Kelly Gallagher offers a definition for what he calls Readicide: “noun, the systematic killing of the love of reading, often exacerbated by the inane, mind-numbing practices found in schools” (2).
Gallagher admits that this definition may be offensive to some, but it definitely did not offend me. As soon as I saw the title of this book, I had to read it. It resonated with me, as I see the death of reading everyday. I see the students being forced to read only from the classic cannon they loathe with a passion.
Gallagher discusses the contributing factors to readicide. Among them is a lack of relevant, high interest reading materials and a lack of time in which students actually read during school hours.
Gallagher offers support for SSR (sustained silent reading) by citing research in favor of SSR as “a valuable investment in test preparation” and “necessary to allow students an opportunity to build their prior knowledge and background” (42-43). This is said to refute the fact that many schools are cutting reading time for test preparation.
I used to be one of those teachers who did not like to have SSR during class. For some reason, I thought that reading should be assigned as homework, and it was a waste of time to read in class. We will just call that thinking naiveté.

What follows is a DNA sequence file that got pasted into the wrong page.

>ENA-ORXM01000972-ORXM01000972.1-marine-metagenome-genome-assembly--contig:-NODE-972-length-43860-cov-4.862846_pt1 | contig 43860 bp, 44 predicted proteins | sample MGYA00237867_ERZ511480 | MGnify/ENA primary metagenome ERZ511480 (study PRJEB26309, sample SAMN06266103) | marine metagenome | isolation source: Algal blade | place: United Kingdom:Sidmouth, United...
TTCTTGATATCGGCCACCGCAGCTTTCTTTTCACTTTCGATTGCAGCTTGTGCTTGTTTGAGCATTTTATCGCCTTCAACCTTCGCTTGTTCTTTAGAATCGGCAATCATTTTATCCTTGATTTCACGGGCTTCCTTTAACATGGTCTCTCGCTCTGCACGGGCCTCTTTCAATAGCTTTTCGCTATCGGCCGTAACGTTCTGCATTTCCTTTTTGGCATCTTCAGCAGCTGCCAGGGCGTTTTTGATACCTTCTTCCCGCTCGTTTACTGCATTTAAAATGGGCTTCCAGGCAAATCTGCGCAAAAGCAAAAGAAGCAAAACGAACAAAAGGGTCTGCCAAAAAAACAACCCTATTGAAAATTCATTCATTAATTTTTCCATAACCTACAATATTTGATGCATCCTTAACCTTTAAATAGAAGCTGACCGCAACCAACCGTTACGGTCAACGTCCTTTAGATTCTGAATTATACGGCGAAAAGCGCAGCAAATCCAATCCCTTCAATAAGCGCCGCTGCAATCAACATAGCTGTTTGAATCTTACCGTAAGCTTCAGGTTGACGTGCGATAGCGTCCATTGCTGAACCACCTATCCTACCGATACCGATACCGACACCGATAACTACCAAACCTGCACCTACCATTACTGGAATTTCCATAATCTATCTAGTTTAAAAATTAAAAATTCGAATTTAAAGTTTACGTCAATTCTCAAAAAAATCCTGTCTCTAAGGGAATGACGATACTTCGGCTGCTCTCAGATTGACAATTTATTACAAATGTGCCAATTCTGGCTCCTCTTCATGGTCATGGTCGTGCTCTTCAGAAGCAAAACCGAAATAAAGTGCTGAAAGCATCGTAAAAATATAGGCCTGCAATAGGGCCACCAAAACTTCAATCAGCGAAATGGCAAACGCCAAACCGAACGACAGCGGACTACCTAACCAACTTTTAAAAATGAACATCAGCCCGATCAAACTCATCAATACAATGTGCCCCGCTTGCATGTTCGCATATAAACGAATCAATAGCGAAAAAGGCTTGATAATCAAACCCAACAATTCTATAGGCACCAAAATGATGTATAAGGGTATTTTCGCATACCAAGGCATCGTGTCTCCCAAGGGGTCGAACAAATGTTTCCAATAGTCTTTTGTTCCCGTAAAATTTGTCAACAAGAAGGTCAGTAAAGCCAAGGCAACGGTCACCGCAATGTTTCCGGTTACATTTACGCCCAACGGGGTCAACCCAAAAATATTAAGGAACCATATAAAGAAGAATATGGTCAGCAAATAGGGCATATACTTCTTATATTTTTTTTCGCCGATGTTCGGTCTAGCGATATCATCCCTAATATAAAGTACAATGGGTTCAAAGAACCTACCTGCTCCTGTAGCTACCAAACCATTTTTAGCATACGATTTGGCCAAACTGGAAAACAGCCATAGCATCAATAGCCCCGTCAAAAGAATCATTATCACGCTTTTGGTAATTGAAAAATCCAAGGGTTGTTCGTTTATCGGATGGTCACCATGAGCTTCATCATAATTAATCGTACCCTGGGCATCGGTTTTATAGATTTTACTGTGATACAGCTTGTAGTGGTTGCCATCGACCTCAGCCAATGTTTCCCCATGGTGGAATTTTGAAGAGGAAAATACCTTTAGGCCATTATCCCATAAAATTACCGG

However, as Gallagher points out, having the time and a place to read during school is part of the formula to growing a reader.
The book is short (less than 150-including the references and appendixes) and offers ways in which teachers can combat or prevent readicide. Check out Gallagher’s use of The Article of the Week and the One Pagers. I have successfully used The Article of the Week idea with both my 7th and 10th grade students.
I will leave you, hoping you never follow the recipe below, but you do check out Gallagher’s book.
The Kill-a-Reader Casserole
Take one large novel. Dice it into as many pieces as possible.
Douse with sticky notes.
Remove book from oven every five minutes and insert worksheets.
Add more sticky notes.
Baste until novel is unrecognizable, far beyond well done.
Serve in choppy, bite-size chunks (73).